His reluctance to attempt a series is costing him a lot of money each year, but Cox says he’d rather pursue a movie career despite the rough going in that end of show business.
“I’ve been in four movies so far,” he said. “I haven’t been overwhelmed with offers because, for one thing, I live in Connecticut. That way I miss those parties around Hollywood swimming pools where movies are cast. I’m thinking about taking my family to the West Coast to live, but so far I haven't made a decision.
“I’ve learned you’re closer to New York in California than you are to California in New York. I mean, if you’re not in California, people just forget you. But if you’re not in New York, people there just assume you’re in California.
“Things are rough for me movie-wise because, as one man put it, I’m not ‘financeable.’ There are only a few stars that people are willing to advance money for. Needless to say, I’m not one of them.”
Thus far Wally Co’s movie roles have been small. He is attempting to remedy the situation by writing movie script for himself. Naturally, he’d be the star.
“I’ve been doing a lot of writing lately. I had always wanted to write, but didn’t get started until six years ago when I wrote a book, ‘My Life as a Small Child.’ The book was fairly simple to write because it was all about me. I used to sit in front of a blank sheet of paper and have my mind go blank. It was like all of a sudden I had gotten completely stupid.
“I developed another case of blank mind after I finished my book, but resumed writing after I got a part in ‘Spencer’s Mountain,’ a movie that attracted hardly any attention. We filmed it in Jackson Hole, Wyoming, a beautiful place. I had a wonderful time, and everything about it made me feel very much alive.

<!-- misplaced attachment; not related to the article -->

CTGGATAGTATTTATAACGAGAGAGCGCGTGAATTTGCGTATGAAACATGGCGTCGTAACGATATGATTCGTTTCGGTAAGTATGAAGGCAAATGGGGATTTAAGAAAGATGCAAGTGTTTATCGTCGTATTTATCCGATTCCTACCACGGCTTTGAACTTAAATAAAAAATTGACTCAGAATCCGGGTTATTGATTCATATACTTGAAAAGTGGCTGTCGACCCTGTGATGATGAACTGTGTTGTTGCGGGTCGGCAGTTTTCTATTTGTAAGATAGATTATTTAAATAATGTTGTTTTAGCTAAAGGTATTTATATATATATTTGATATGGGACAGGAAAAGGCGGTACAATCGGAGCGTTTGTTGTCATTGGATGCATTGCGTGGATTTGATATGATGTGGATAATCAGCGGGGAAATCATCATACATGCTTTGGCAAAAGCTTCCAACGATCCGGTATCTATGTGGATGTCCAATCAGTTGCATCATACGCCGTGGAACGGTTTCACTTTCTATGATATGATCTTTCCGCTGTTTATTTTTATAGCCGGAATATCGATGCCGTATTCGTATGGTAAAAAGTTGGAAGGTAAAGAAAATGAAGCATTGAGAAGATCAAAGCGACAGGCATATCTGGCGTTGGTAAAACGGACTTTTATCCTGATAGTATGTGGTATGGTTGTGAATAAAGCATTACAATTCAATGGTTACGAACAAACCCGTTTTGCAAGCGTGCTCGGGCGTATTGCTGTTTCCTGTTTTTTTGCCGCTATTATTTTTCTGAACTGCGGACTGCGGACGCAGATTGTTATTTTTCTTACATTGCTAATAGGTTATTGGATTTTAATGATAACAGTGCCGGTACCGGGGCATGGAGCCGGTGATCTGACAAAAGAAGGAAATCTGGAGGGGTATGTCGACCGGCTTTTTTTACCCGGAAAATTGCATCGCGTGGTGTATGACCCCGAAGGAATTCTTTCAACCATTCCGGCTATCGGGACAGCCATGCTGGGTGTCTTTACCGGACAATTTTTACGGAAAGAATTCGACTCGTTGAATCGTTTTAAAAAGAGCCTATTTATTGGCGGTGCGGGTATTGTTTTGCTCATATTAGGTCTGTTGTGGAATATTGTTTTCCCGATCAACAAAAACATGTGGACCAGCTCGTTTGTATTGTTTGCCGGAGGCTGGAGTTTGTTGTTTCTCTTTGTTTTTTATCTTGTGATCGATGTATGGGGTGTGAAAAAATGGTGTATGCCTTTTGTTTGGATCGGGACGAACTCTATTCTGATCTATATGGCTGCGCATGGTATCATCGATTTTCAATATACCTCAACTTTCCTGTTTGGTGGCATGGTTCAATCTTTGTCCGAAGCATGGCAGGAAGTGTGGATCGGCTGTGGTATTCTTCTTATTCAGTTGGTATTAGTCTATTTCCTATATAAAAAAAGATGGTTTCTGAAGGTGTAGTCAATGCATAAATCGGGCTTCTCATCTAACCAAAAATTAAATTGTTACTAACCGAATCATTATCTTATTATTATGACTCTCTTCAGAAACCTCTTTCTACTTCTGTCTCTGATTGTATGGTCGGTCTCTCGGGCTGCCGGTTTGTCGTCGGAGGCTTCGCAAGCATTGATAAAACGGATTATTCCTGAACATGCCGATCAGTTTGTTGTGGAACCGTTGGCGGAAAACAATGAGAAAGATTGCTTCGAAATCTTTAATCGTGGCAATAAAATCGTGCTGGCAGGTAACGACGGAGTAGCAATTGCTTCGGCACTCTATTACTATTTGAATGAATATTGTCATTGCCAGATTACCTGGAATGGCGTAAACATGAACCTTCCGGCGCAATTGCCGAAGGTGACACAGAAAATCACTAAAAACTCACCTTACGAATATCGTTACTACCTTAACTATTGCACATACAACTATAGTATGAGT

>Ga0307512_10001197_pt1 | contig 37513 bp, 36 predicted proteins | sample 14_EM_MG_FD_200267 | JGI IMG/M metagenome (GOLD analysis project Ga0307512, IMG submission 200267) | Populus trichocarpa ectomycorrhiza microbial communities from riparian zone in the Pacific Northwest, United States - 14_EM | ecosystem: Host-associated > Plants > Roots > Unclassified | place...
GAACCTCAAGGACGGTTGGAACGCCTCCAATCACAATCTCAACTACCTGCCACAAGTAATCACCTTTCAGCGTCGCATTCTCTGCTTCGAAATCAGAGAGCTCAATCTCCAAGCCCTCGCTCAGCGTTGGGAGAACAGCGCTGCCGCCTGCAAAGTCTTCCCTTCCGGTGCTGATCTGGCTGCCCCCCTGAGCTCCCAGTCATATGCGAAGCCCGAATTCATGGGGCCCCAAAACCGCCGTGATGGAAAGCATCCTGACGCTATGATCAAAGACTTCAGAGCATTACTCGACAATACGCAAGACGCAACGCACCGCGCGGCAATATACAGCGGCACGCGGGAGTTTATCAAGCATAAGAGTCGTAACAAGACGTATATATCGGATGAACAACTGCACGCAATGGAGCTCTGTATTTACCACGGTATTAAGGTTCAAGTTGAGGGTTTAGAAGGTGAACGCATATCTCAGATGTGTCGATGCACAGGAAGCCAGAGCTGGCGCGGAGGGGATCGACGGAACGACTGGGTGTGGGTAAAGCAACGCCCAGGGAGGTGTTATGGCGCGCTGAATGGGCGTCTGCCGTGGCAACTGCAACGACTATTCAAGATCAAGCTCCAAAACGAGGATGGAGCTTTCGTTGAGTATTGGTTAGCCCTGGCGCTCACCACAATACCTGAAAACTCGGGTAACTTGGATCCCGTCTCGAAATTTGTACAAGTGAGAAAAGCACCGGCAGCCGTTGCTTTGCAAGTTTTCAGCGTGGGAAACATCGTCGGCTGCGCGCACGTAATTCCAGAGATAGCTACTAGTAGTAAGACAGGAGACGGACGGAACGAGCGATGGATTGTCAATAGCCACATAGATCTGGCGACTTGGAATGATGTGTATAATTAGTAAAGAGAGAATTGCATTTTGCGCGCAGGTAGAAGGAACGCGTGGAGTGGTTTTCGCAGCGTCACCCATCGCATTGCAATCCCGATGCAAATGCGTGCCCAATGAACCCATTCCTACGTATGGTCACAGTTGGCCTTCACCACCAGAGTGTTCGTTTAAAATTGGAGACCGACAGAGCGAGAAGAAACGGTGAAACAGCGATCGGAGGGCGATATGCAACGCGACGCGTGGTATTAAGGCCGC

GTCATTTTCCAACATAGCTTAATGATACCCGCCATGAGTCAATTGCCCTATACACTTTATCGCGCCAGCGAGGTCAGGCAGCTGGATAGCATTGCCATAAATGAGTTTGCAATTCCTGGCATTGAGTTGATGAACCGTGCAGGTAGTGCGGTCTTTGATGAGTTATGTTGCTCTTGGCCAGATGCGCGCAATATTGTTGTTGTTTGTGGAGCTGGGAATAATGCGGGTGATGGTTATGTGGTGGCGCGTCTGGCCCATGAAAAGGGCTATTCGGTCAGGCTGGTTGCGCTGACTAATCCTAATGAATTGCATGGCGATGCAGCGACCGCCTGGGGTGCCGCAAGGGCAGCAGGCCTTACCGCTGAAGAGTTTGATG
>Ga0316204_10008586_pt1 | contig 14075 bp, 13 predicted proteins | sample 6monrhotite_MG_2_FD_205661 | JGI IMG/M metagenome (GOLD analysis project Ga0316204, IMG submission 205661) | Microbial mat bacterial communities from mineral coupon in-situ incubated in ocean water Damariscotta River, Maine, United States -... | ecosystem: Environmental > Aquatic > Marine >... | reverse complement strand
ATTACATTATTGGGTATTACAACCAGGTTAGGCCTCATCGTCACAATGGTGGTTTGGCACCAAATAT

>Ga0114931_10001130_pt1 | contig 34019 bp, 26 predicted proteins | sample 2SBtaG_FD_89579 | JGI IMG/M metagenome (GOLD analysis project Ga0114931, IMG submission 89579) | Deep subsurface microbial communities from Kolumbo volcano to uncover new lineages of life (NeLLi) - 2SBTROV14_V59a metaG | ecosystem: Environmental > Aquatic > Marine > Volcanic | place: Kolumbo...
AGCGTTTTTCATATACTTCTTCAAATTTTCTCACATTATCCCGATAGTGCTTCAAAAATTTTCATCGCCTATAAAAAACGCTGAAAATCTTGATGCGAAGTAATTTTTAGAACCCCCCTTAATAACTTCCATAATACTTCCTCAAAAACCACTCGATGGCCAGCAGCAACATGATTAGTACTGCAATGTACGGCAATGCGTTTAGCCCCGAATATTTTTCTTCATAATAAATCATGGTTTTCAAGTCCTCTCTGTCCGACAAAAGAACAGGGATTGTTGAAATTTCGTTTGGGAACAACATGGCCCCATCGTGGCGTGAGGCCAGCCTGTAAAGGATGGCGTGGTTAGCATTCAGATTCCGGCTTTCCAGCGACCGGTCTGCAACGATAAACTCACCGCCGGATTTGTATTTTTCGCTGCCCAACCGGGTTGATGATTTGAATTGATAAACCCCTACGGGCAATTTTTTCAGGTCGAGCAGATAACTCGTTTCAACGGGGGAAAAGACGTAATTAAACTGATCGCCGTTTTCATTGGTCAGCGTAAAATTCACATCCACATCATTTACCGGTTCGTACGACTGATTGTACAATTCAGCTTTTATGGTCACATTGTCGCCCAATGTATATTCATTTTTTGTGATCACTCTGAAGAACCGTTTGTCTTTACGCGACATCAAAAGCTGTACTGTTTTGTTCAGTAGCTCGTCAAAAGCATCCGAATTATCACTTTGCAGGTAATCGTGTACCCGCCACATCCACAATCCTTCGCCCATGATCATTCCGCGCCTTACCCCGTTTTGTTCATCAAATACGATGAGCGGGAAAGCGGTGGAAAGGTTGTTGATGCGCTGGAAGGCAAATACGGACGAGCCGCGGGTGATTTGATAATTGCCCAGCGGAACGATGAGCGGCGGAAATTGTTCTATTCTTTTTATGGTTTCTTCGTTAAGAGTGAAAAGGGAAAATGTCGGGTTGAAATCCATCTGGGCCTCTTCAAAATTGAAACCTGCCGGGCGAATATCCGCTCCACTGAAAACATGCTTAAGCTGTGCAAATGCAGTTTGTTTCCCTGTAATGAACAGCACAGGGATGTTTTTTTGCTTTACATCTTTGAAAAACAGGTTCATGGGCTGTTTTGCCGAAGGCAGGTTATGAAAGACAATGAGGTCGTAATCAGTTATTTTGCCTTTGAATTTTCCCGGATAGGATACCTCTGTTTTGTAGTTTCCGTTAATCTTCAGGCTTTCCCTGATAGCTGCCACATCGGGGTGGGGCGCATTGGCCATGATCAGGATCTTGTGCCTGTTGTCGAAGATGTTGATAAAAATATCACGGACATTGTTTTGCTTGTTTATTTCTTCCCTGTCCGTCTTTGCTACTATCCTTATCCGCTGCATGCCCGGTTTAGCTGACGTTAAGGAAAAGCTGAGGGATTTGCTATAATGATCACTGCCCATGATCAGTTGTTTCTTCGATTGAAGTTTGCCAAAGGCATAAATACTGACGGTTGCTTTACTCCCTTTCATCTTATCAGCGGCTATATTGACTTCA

“I had plenty of time on my hands between scenes and usually I’d go some place and sit and write. I wrote on any paper I could get my hands on. I wrote seven short stories on the back of my movie script alone.”
Cox was born in Detroit and broke into show business as a nightclub comic. He settled in New York City after World War Two and switched from nightclubs to acting on radio and TV. His big break came as a result his role in “The Copper,” an October, 1951, presentation on “Goodyear Playhouse,” in which he played a rookie policeman to impress the daughter (Pat Carroll) or a tough police sergeant (Ernie Borgnine).
That performance was instrumental in Cox being name “most promising TV star of the year.” He began hot property who was measured for a series.
“At first I was supposed to play a rookie cop,” he said. “Then someone suggested I play a priest. The idea was to establish a profession from which I could get into as many situations as possible in the community. Finally, it was decided to have me play a high school science teacher. That’s how ‘Mr. Peepers’ was born.” Patricia Benoit, Tony Randall and Marion Lorne also were featured in the series that ran from 1952-55.
Cox went from "Mr. Peeper"s back to nightclubs and then into a series called “The Adventures of Hiram Holliday.”
That program flopped, but Cox wasn’t exactly crushed by the failure. The show had gotten him a three-year contract with NBC, and for the last two years of the agreement he collected $1,000 a week for doing nothing.
Which is an appropriate background for a guy who now does commercials.